Where are the women in this year's science Nobel Prize awards?
20 women have won a Nobel Prize in physics, chemistry, physiology and medicine.
The 2019 Nobel Prize winners in the categories of physics, chemistry, physiology and medicine have been announced and none of the winners are women.
The lack of female representation in the science categories of the world's most prestigious prize has not gone unnoticed by advocates for women in science.
"It was of course very disappointing," said Dr. Heather Metcalf, chief research officer at the Association for Women in Science (AWIS), an organization for women in science, technology, engineering and mathematics. "I definitely don’t think it’s a fair reflection of the contributions women have made to STEM."
Other advocates voiced their frustration on Twitter, pointing out that the work of Vera Rubin, the late female and American astronomer credited with discovering black matter, has not yet been recognized by the Nobel Prize committee.
Over the past 118 years, only 20 women have been awarded a Nobel Prize in the categories of physics, chemistry, physiology and medicine, according to an analysis by UN Women, which visually showed the lack of diversity in a GIF shared on Twitter.
"Research demonstrates that women are repeatedly under recognized for their research and scholarly contributions and tend to be over recognized for their teaching and service roles which has a lot to do with gender representations," said Metcalf. "There’s a lot of room [when reviewing nominations] for bias related to gender stereotypes."
Last year's Nobel Prize announcements were actually seen as a "breakthrough" for women.
Frances Arnold, a Pittsburgh native, became only the fifth woman in history to win the Nobel Prize in Chemistry. She won the Nobel Prize alongside two men for her work in "the directed evolution of enzymes."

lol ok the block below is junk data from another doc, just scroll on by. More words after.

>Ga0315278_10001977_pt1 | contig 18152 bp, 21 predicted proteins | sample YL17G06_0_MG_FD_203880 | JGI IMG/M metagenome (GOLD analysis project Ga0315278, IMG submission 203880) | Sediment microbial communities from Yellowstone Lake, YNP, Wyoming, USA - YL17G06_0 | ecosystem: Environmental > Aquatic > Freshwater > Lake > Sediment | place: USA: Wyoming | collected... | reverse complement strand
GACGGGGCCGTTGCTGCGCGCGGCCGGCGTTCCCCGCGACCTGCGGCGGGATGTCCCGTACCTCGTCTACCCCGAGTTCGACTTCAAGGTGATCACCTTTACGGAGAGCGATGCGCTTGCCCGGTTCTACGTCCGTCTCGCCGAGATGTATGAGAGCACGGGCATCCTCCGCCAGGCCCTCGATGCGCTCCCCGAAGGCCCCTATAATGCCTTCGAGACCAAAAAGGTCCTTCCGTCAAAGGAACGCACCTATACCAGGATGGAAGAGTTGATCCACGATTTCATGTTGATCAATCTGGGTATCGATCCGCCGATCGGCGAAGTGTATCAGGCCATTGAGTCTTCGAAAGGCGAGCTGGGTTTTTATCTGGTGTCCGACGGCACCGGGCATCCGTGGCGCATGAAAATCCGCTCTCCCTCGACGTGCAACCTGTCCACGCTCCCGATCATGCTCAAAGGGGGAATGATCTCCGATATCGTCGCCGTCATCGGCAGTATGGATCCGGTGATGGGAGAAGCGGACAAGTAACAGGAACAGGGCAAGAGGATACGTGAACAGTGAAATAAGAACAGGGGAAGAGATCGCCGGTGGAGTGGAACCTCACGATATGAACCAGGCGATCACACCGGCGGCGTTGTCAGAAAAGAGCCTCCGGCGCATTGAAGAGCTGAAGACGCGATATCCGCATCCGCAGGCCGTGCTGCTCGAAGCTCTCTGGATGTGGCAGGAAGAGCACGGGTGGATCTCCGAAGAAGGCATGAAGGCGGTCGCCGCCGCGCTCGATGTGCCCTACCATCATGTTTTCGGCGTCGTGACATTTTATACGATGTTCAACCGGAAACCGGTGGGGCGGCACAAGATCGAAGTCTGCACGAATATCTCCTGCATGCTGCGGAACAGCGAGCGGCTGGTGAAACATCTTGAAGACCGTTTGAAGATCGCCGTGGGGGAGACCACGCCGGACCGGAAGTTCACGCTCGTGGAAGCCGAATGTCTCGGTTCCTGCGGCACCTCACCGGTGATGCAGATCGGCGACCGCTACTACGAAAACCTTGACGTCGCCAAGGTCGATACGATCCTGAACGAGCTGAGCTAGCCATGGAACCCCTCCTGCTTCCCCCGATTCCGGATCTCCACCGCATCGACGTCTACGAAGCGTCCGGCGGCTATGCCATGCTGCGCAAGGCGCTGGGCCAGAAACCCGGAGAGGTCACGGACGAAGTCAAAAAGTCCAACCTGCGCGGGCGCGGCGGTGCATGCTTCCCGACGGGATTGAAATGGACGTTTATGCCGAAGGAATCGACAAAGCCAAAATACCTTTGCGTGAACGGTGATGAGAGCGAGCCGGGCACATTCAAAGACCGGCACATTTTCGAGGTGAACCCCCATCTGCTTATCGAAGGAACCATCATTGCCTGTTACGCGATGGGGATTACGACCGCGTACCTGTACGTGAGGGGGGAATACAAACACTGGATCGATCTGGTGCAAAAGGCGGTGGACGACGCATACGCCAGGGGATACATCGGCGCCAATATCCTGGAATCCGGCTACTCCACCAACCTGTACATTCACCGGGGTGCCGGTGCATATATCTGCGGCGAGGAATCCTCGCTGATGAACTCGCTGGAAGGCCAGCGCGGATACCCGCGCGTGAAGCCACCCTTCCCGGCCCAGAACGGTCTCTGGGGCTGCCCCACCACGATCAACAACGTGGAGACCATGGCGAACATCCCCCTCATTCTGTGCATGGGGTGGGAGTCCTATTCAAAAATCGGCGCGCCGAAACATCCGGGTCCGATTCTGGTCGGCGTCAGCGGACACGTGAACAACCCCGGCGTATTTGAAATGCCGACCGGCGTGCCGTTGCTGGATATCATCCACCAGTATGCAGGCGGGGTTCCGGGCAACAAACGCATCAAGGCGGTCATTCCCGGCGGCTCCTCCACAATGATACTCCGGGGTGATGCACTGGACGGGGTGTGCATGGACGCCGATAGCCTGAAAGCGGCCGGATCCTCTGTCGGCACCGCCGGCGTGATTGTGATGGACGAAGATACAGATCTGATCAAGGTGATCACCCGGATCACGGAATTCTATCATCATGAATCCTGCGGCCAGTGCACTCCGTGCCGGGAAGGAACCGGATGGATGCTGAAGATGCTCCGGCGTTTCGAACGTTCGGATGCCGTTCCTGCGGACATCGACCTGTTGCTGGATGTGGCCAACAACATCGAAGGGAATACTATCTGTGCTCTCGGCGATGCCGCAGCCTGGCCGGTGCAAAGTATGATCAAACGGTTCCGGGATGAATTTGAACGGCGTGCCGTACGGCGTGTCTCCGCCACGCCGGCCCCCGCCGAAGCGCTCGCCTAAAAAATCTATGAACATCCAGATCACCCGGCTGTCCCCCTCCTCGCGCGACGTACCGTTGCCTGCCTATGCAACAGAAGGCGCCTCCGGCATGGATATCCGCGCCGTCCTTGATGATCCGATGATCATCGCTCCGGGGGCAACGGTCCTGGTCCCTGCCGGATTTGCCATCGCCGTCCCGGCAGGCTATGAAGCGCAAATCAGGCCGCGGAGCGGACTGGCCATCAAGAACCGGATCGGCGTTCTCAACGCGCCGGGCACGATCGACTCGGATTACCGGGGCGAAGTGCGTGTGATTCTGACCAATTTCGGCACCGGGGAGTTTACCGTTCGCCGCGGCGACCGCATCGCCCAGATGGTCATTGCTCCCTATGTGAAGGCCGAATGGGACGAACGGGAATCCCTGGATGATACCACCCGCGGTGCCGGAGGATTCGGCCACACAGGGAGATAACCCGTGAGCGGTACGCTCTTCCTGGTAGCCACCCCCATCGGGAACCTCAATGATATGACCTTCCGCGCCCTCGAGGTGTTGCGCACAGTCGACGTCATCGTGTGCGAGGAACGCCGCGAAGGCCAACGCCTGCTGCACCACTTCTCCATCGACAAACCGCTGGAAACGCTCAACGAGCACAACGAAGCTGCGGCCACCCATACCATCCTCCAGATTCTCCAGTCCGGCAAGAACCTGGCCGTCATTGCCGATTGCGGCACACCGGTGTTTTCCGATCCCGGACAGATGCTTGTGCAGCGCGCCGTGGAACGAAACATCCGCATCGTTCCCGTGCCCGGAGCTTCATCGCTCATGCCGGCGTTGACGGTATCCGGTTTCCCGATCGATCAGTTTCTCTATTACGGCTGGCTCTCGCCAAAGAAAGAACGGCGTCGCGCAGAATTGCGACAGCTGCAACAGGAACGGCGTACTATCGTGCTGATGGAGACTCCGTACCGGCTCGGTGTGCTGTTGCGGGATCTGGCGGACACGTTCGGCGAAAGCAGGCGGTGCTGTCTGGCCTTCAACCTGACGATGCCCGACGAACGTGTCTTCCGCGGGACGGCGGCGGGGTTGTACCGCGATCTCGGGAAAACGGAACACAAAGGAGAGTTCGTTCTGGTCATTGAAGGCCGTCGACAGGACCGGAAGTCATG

Donna Strickland of Canada became the third women in history -- and the first in 55 years -- to win the Nobel Prize in Physics. She was also a co-winner with two men.
Marie Curie was the first woman to win the Nobel Prize in Physics in 1903, followed by Maria Goeppert-Mayer in 1963. The Nobel Prize pointed out in a tweet this week that Goeppert-Mayer, who won her Nobel Prize at age 57, did most of her award-winning research for free.
The Royal Swedish Academy of Sciences, which oversees the Nobel Prize, introduced measures before this year's awards with the hope of achieving a more diverse range of nominees in the science categories.
Göran Hansson, the academy's secretary-general, told Nature magazine earlier this month that the changes led to a "positive" but "small" trend of more women being nominated for awards.
"We are ready to make more efforts if this is not sufficient, but it’s too early to tell," he said. "We need this to be in effect for some time."
According to research done by Metcalf and the AWIS, just nominating more women for awards is not enough.
"Regardless of the representation in the nomination pool, men were 18 times more likely than women to be recognized," Metcalf said of her research results. "We still need efforts to make sure that when we do have women in the pool, we’re basing selection on their scientific contributions and not allowing gender bias to come into play."
Metcalf's research found that having diversity on selection committees, providing bias mitigation education to committees and working with them to make sure they stick to their selection criteria are ways to achieve more fairness and parity.
It matters whether or not women win awards because of not just fairness in being recognized for their work, but also because women still need to be seen for their achievements, according to Metcalf.
"There is role modeling impact that can happen when you have women’s work being recognized in a prestigious kind of way," she said. "The next generation of scientists can see that and look up to those kind of achievements and see that as more possible for themselves."